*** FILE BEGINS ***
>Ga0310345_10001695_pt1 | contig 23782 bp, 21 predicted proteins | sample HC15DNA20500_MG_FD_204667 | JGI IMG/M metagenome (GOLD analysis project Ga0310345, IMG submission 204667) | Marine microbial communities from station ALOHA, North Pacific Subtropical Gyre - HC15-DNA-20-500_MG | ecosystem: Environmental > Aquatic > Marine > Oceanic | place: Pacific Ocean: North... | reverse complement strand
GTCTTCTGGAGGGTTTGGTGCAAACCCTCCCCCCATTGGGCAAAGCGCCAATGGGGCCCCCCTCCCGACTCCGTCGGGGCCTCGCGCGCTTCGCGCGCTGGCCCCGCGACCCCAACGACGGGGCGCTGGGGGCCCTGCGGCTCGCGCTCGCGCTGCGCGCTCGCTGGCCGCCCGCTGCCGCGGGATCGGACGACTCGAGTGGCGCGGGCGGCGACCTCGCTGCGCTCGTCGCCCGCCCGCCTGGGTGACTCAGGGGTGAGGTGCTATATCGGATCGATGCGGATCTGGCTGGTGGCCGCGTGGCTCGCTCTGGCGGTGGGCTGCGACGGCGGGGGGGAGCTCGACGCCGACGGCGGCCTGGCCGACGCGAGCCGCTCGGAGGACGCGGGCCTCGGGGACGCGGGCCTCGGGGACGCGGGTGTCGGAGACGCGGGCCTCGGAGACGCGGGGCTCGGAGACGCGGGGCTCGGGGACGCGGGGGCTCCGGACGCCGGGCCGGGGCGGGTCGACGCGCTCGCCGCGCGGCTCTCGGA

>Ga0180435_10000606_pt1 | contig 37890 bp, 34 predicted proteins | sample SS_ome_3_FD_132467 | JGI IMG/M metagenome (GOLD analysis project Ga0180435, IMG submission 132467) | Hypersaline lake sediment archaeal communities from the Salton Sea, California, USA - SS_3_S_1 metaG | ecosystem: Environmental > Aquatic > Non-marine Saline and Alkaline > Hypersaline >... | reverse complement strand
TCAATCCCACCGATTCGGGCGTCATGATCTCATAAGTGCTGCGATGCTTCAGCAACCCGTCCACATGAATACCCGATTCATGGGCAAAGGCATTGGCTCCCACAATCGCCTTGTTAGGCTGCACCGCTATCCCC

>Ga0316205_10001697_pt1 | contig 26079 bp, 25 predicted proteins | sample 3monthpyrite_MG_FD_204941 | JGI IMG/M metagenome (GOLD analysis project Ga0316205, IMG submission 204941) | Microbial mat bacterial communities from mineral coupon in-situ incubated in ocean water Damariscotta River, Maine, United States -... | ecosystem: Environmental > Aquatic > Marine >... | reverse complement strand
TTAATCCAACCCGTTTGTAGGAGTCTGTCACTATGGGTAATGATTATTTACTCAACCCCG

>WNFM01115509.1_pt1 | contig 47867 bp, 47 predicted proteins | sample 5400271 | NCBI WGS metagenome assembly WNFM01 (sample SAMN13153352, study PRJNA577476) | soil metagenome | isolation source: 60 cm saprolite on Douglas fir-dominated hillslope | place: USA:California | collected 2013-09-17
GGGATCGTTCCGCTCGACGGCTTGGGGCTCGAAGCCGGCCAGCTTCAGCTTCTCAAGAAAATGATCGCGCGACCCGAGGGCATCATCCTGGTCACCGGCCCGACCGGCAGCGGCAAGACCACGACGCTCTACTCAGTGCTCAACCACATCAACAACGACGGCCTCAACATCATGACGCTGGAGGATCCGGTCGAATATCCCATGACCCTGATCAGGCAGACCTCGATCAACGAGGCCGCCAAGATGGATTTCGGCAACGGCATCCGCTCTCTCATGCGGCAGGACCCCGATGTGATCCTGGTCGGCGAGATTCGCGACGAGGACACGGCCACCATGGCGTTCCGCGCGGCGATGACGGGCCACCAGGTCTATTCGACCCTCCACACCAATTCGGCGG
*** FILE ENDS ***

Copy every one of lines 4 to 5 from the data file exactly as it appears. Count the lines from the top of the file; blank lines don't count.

TCAATCCCACCGATTCGGGCGTCATGATCTCATAAGTGCTGCGATGCTTCAGCAACCCGTCCACATGAATACCCGATTCATGGGCAAAGGCATTGGCTCCCACAATCGCCTTGTTAGGCTGCACCGCTATCCCC

>Ga0316205_10001697_pt1 | contig 26079 bp, 25 predicted proteins | sample 3monthpyrite_MG_FD_204941 | JGI IMG/M metagenome (GOLD analysis project Ga0316205, IMG submission 204941) | Microbial mat bacterial communities from mineral coupon in-situ incubated in ocean water Damariscotta River, Maine, United States -... | ecosystem: Environmental > Aquatic > Marine >... | reverse complement strand